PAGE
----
New Leaf Early Learning Centre

Project Name: NEW LEAF EARLY LEARNING CENTRE

Recipient: Greenedge Design Consultants

Client: Grammar Early Learning

Project team: 

  • Design: Greenedge Design (Greg Thomas - Project Director, Sophie Fosset - Project Landscape Architect)
  • Core Architecture (Building's Architects)
  • Construction: Evans Built (Building)
  • Greenwood Landscape Management (Landscape)
  • Matty G Inc (Chainsaw Artist)

Project address: 43-45 Okinja Road, Alexandra Headland QLD 4572

The outdoor play space at New Leaf Early Learning Centre captures a ‘sense of place’ within the surrounding natural environment. Located within a few hundred metres of the beach and framed by natural bushland on two sides, the space retains existing trees and existing topography to provide a simple, low tech, low cost, sustainable playground. The undulating landform creates an experience of connected spaces that inspire adventure and exploration.

Stone, sand, timber and native vegetation feature prominently in the overall nature-themed design. Recycled trees harvested from the site were reused for short and tall stepping stumps, benches, a carved log ladder and a timber forest maze. Additionally, a dragonfly hewn from site timber by a local chainsaw artist, invites clambering, sitting, gathering and socialising. The retention of the existing trees contributes to comprehensive shade cover when combined with a larger bespoke shelter and shade sails.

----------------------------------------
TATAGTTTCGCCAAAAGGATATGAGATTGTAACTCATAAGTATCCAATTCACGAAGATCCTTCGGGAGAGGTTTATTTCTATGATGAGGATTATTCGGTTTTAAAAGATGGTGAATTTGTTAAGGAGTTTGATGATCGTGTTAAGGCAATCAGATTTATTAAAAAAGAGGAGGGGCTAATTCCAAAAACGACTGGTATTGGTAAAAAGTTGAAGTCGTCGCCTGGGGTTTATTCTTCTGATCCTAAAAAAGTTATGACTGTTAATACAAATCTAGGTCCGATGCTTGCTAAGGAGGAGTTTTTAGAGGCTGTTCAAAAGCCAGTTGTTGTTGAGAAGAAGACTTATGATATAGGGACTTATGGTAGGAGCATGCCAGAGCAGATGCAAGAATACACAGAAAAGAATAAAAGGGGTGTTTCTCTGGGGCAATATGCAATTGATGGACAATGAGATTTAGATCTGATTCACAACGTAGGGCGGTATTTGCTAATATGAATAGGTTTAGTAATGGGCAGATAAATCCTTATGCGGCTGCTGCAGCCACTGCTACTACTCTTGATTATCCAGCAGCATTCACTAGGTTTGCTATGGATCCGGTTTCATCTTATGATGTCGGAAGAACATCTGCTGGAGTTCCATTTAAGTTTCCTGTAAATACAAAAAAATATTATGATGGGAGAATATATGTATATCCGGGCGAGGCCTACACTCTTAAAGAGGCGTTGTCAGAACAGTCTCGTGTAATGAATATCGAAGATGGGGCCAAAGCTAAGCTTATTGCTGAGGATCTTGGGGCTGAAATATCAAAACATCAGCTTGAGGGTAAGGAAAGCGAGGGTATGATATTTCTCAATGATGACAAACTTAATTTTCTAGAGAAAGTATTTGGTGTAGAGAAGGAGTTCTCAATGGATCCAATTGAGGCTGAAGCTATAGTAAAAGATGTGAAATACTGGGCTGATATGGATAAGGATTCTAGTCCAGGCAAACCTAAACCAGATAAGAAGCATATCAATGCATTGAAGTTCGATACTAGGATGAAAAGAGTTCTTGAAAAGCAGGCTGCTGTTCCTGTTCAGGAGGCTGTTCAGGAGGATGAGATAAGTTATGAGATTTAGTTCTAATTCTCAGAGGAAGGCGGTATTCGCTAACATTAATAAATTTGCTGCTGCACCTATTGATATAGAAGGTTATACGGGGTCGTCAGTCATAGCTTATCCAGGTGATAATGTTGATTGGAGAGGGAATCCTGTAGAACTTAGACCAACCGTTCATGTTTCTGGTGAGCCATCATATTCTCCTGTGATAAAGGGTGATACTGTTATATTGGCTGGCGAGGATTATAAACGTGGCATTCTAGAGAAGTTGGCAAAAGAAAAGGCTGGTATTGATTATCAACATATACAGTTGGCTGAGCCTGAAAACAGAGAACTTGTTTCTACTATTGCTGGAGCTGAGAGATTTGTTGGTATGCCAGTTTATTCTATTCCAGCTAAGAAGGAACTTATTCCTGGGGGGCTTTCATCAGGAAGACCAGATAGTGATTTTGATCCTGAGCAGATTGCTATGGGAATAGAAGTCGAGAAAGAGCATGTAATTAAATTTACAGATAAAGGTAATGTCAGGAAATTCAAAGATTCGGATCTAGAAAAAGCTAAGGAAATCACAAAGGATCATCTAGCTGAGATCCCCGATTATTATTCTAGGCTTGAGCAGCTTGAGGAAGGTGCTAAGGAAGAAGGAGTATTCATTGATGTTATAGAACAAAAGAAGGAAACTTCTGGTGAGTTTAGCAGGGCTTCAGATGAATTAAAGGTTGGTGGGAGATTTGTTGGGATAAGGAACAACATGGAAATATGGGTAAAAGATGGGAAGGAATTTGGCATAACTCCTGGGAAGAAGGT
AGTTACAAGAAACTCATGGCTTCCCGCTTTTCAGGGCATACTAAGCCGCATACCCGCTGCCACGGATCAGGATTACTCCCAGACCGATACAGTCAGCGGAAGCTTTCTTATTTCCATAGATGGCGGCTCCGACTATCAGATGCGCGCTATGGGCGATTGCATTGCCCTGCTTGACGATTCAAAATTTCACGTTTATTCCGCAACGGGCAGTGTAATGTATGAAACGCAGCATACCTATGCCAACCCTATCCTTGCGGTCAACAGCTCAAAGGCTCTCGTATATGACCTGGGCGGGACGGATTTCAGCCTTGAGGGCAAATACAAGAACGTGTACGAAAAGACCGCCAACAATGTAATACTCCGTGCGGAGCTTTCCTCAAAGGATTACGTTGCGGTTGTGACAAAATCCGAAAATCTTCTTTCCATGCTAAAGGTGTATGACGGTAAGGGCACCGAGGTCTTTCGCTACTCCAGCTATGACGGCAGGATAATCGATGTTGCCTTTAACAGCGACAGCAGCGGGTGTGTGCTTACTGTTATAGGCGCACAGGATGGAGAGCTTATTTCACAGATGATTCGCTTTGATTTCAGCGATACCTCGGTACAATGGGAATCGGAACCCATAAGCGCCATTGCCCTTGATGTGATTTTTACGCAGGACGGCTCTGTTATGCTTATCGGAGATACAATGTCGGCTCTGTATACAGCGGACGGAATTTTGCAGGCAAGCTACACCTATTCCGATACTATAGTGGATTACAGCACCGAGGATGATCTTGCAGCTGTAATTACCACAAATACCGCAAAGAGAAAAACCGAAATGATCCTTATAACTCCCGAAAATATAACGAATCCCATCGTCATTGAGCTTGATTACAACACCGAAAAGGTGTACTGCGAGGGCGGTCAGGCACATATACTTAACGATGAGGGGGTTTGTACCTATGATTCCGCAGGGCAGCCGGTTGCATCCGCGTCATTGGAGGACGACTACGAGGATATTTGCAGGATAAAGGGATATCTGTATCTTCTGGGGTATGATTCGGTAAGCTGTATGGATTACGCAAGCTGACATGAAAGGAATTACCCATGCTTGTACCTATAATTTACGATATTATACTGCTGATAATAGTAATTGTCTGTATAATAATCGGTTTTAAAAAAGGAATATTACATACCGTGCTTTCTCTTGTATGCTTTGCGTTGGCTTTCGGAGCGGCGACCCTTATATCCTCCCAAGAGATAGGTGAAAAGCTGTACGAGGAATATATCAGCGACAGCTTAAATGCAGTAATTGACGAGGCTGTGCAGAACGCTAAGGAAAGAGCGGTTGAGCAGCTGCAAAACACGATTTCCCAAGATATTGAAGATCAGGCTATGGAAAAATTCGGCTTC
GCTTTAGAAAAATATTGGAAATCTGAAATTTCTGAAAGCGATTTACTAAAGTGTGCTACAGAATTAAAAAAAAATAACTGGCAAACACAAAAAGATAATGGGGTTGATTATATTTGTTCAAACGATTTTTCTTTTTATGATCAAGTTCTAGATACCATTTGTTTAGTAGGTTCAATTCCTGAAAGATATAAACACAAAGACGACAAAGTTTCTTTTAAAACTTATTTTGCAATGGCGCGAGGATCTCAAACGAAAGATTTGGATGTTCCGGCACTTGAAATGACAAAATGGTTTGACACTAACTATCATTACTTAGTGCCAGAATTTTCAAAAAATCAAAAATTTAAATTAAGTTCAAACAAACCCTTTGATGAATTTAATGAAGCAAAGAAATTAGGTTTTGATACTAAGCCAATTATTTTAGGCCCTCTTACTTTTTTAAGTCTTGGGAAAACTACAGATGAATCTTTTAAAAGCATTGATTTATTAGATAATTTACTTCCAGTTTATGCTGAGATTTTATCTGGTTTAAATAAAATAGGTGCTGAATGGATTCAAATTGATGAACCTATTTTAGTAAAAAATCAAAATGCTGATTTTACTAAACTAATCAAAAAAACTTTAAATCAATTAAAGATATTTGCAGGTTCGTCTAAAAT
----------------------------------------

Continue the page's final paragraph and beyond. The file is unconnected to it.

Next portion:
The design is highly inventive, maximising opportunities for unstructured free play. The array of natural materials allow children the freedom to express themselves, feel inspired through their own exploration and connect with nature. A hand-powered water pump sends water spiraling down a watercourse to provide visual delight and safe water play. Adjacent to the water pump is one of two double-width slides embedded in the existing slope. The slide is accessed by a variety of stepping logs, a stone staircase and sloped grass pathway. At the opposite end of the play space, amongst the retained trees, timber trunk posts provide a ‘maze’, while a timber screen with coloured panels provides the backdrop for a ‘story telling corner’.

A variety of planting provides a sensory experience through use of colours, scents and textures. Children brush past rosemary bushes, rub the leaves of the lemon-scented myrtle tree and listen to the rustling of bamboo in the wind. A fenced kitchen garden also allows the children to grow their own fruit, vegetables and herbs.

The design demonstrates a sustainable approach through the reuse and adaptation of existing on-site materials and minimal alterations to the existing landform. Use of heavy machinery in the landscape construction was minimal and the reliance on transportation of materials to site was reduced.

The playground elements and their composition allow for imaginative explorations, creative opportunities and physical challenges. Children and staff are afforded a highly rewarding play experience, with the bushland character as a backdrop and the nature-themed play elements fostering a sustained love for the natural environment.

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